1975 – appointed Commissioner for Works and Housing
1975 (July) – a coup led by Shehu Musa Yar’Adua and Joseph Garba ousted Gowon. General Murtala Muhammed became head of state, with Obasanjo as his second-in-command
1976 (February 13) – Murtala Muhammed was assassinated in a coup led by Colonel Buka Suka Dimka
Though Obasanjo did not attend his boss’s funeral in Kano, he declared that the government would finance the construction of a mosque on the burial site.
After the assassination and the failed coup, Obasanjo attended a meeting of the Supreme Military Council where he expressed his desire to resign from the government. It was rejected.
Rather, he was urged to replace Murtala Mohammed as head of state. He vowed to continue the policies of his predecessor. Obasanjo made General Shehu Yar’Adua as his replacement and second-in-command as Chief of Staff.
In his three years as head of state, Obasanjo followed his predecessor’s timetable for a return to civilian rule.
The presidential election in 1979 was close, but the Federal Electoral Commission declared Shehu Shagari, the winner over the strongest challenger, Obafemi Awolowo, who was a Yoruba man like the head of state.
The results were not only condemned by the Yorubas but other tribes over allegations that the election had been rigged. Obasanjo could be blamed for this.
In a broadcast a couple of days before the elections, he dropped a bombshell. The head of state said that it did not follow that the best man should win the presidential election. And so it seemed.
However, the outcome was upheld by the Supreme Court. Obasanjo gained the respect of the Hausa-Fulani leaders in the north for handing over power to one of their own.
Before quitting office and retiring to Ota, Ogun State, Obasanjo promoted himself to a four-star general. Thus, he was entitled to a salary for life.
He became a farmer, published books, and took part in international initiatives to end various conflicts across the continent.
Obasanjo became a vocal critic of the despot General Sani Abacha, who took over power from an interim government led by Ernest Shonekan in 1993. In 1995, Abacha jailed Obasanjo for allegedly organising a coup against his government.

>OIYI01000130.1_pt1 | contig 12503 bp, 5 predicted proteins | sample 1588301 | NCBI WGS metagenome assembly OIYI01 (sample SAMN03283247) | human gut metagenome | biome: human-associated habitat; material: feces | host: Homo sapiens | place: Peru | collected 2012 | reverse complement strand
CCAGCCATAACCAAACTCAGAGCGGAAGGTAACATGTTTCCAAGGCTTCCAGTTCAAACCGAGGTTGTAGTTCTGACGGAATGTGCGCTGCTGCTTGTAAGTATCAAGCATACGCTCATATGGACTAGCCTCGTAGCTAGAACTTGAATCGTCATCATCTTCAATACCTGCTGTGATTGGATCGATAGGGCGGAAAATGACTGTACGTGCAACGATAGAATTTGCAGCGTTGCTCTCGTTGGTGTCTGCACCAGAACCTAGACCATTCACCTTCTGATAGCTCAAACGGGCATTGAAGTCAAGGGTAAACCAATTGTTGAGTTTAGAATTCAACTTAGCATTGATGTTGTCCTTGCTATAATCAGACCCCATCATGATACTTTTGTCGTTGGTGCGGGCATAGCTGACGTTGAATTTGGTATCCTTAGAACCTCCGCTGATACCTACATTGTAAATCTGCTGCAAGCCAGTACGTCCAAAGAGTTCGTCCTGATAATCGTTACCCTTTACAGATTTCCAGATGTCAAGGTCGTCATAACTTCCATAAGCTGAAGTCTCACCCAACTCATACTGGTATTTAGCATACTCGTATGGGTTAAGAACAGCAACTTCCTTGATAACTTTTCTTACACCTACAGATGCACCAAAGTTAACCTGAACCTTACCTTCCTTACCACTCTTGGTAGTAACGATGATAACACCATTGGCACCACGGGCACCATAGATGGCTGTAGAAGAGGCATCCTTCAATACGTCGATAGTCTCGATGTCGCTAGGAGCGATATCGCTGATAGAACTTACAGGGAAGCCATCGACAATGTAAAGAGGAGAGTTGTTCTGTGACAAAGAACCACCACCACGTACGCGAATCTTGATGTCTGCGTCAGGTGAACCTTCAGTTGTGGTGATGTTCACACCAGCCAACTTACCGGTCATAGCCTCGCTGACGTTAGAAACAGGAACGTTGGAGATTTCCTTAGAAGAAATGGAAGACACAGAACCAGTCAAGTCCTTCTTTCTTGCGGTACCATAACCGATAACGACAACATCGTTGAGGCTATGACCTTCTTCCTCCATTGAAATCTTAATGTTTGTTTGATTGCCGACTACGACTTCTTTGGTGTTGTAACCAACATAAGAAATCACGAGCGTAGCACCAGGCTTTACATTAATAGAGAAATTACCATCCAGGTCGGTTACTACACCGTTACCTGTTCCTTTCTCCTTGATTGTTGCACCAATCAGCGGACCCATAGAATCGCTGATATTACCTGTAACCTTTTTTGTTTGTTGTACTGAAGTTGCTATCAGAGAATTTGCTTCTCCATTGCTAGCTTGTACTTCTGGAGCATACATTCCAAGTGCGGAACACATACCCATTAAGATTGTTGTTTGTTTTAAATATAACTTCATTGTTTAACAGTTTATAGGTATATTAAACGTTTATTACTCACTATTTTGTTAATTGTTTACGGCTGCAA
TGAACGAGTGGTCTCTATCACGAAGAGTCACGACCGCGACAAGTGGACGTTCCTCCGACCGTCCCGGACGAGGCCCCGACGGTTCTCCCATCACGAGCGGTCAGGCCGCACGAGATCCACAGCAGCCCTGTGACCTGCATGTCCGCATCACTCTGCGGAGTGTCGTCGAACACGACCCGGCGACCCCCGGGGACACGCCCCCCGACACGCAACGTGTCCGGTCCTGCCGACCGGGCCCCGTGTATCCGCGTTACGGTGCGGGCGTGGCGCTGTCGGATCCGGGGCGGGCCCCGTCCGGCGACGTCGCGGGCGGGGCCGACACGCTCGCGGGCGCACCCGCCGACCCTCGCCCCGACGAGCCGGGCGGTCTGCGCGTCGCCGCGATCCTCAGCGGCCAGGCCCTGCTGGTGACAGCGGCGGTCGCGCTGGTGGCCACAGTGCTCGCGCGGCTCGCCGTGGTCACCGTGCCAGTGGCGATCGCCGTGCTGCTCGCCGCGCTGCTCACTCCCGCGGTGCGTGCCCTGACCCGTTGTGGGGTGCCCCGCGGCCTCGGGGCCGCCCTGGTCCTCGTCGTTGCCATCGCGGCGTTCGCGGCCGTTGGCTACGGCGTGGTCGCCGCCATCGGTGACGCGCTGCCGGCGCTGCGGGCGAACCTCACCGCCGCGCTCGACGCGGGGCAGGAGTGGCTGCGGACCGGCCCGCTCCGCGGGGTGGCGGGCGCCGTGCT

When Abacha died in 1998, Obasanjo was released by General Abdulsalami Abubakar.
Obasanjo became Nigeria’s first civilian leader in 15 years when he won the 1999 election with about a quarter of the vote. While taking the oath of office on May 29, he promised to ease poverty, reduce corruption in government, and establish a democratic system.
Religious strife became a grave concern during his presidency. Incidents of violence increased as most Muslim-dominated states in the north adopted Sharia law. In the runoff to the 2003 election, Obasanjo faced a shrinking power base.
However, his ‘Continuity for stability’ campaign was quick to name as his achievements the introduction of GSM telephony, the Universal Basic Education Programme that promised free primary education for all, and relative peace in the country.
He also promised to focus on agriculture and gas development and bring in a “fresh new generation of younger persons to take part in government at high levels in the next dispensation”. He was elected to a second term in April 2003 after bagging over 60 per cent of the votes.
In 2006, Olusegun Obasanjo came under intense criticism for attempting to amend the constitution to allow him to run for a third term in office. The amendment was rejected by the Senate.
With Obasanjo unable to run, he backed the governor of Katsina State, Umaru Musa Yar’Adua as the PDP’s candidate in the April 2007 presidential election. He duly won the election and was sworn in on May 29, 2007.
Olusegun Obasanjo Net worth
Although no hard evidence ever emerged, Olusegun Obasanjo was repeatedly accused of corruption throughout his career. He, however, maintains that his dealings were honest.
The details of those ‘dealings’ are not available for public scrutiny, so coming up with the estimated net worth of this politician, leader, diplomat, etc. is akin to finding a needle in a haystack.
Olusegun Obasanjo and polygamy are no strange bedfellows. He married his first wife, Oluremi Akinlawon, in London in 1963.
Four years later, she gave birth to his first child, Iyabo. The union became strained as Oluremi opposed Obasanjo’s relationships with other women. In the mid-1970s, both parties went their separate ways.
A few years later, Obasanjo began a common-law relationship with a news reporter, Gold Oruh. She bore him two children.
In 1976, Obasanjo married his second wife, Stella Abebe. She bore him three children. On 23 October 2005, the President lost Stella Obasanjo, a day after she had an abdominoplasty in Spain.
Obasanjo’s other partners include Lynda Soares, who was murdered in 1986, Taiwo Obasanjo, Mabel Obasanjo, Titilayo Obasanjo, Mojisola Obasanjo, Bola Obasanjo, Mowo Sofowora, Labo Salako, Lamide Adegbenro.
Renowned Nigerian journalist Peter Enahoro, in his book, Then Spoke the Thunder, reserved unsavoury terms like “a notorious grudge bearer” and “unreformed bully” to describe Obasanjo.
Critics maintain he was guilty of corruption, that his governments oversaw human rights abuses, that he was “the kind of man who kicked away the ladder they put up for him to get to the Presidency” (we quote Enahoro yet again), and that as president he became too interested in consolidating and maintaining power for personal use.
However, Mathew Olusegun Aremu Obasanjo has been described as one of the influential figures of post-colonial African leaders.
Obasanjo, who has received praise both for overseeing Nigeria’s transition to civil rule and for his Pan-African efforts across the continent, may well be the greatest chameleon in world politics.
Is chameleon the 44th synonym for the word, Leader?